Injecting drug use, through the sharing of needles, syringes and other injecting equipment, is a primary route of transmission for both HIV and hepatitis C virus (HCV), blood-borne infections that cause considerable morbidity and mortality worldwide. New research led by the University of Bristol has found among people who inject drugs, that recent incarceration was associated with an 81 per cent and 62 per cent increase in HIV and HCV acquisition risk, respectively.
The study, published in The Lancet Infectious Diseases, is the first systematic review and meta-analysis to assess whether incarceration history, either recent incarceration or past incarceration, raises the risk of HIV or HCV infection among people who inject drugs (PWID).
Through a systematic search of MEDLINE, Embase and PsycINFO databases and contacting authors of incidence studies not presenting on outcomes of interest, the research team identified 41 studies (21 of which were unpublished) with available data on these outcomes to be included in meta-analyses.
The researchers found strong evidence that recent incarceration is associated with an 81 per cent and 62 per cent increase in the risk of HIV and HCV acquisition, respectively. These findings were robust to sensitivity analyses, including the exclusion of studies at high risk of bias.
Jack Stone, Senior Research Associate in Health Infectious Disease Mathematical Modelling in the Bristol Medical School: Population Health Sciences, said: “This is the first global systematic review of quantitative studies on the effect of incarceration history on HIV and HCV transmission among people who inject drugs. Our findings provide strong evidence that recent incarceration increases HIV and HCV transmission risk.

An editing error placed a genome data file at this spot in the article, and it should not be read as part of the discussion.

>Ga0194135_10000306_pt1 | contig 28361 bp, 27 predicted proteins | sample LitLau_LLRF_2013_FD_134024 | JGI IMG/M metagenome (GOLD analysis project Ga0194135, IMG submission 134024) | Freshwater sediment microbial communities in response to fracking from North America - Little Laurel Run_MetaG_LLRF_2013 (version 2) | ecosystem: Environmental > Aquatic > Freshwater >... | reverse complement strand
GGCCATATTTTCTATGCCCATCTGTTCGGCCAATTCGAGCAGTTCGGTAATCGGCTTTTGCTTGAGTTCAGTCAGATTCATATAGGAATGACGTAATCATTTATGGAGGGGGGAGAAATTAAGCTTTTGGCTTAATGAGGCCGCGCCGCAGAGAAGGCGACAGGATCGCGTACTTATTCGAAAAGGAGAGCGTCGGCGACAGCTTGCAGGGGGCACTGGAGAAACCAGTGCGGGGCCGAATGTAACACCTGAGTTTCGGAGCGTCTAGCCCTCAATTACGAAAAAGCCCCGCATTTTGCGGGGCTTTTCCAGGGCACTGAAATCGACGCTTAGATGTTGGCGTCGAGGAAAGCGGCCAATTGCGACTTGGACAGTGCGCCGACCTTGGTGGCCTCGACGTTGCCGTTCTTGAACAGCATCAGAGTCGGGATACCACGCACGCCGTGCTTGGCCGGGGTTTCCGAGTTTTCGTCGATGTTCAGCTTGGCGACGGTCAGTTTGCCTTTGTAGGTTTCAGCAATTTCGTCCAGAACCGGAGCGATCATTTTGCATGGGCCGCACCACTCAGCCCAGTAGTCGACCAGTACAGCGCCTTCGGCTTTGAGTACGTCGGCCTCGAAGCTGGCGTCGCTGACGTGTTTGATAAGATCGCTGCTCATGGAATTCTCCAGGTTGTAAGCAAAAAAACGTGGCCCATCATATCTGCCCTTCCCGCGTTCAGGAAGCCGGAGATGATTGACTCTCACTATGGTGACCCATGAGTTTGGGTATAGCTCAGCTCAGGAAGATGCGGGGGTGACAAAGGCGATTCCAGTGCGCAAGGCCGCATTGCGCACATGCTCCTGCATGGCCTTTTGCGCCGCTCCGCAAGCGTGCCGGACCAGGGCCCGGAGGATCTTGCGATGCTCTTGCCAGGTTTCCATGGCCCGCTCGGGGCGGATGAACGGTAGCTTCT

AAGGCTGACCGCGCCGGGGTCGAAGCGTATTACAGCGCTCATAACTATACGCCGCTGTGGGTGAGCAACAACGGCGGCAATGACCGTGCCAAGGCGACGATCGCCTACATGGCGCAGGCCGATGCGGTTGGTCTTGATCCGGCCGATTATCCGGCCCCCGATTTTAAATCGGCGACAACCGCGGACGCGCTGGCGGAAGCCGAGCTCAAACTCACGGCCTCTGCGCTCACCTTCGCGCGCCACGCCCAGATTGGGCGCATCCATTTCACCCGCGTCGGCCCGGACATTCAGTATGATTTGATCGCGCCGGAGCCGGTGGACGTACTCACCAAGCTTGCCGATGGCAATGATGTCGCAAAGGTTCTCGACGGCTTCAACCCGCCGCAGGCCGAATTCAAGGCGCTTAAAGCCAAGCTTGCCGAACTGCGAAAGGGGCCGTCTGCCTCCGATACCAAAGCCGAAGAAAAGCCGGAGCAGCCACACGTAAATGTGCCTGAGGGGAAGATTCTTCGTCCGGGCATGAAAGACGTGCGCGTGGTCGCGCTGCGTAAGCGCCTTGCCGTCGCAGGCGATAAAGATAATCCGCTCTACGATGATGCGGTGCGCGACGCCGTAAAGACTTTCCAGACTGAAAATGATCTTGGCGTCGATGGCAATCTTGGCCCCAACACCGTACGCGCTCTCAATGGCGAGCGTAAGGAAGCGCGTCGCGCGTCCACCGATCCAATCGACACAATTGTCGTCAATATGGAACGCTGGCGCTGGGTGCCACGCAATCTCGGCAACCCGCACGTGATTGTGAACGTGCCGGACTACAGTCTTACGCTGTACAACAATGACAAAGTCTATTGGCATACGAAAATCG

“We found evidence of this effect in settings where HCV transmission is known to be very low during periods of incarceration, suggesting increases in transmission risk occur following release from prison. This work is essential for understanding how the incarceration of PWID, and consequently, international drug policy, can contribute to increasing the burden of HIV and HCV among PWID. Hopefully this work will help guide future evidence-based drug policies and interventions to reduce this risk.”
It is well known that PWID experience high rates of incarceration (an estimated 58 per cent have ever been incarcerated globally), with a history of incarceration frequently being associated with higher HIV and HCV infection. The period immediately following release from prison represents a high risk for relapse to illicit drug use and poses an increased risk for multiple adverse outcomes, including drug-related deaths but also increased injecting risk behaviours, homelessness and reduced access to interventions.
Incarceration is likely to be a significant driver of HIV and HCV transmission among PWID in many settings because of the high rates of incarceration that PWID experience, as supported by previous mathematical modelling studies performed by this research team.
The study has important implications for policy and public health, including:
- international drug policy whose overwhelming focus on the criminalization of people who use drugs has led to high rates of incarceration among PWID;
- the need for improved prison-based harm reduction which is absent in most countries and often inadequate in those in which it is provided; and
- the need for improved linkage upon release to harm reduction as well as other services to address many of the multiple social vulnerabilities experienced by PWID that are amplified following incarceration (including for example homelessness).
The research team’s findings also add to the growing body of evidence for the harms associated with international drug policy and support calls for the decriminalisation of illicit drug use.
The team suggest further research is needed to better explain the factors associated with incarceration that increase HIV and HCV acquisition risk, to help the development of interventions to reduce these risks. It also unknown, whether the effects of incarceration differ by type of detention (jail or prison etc.) or length of incarceration.
Source: University of Bristol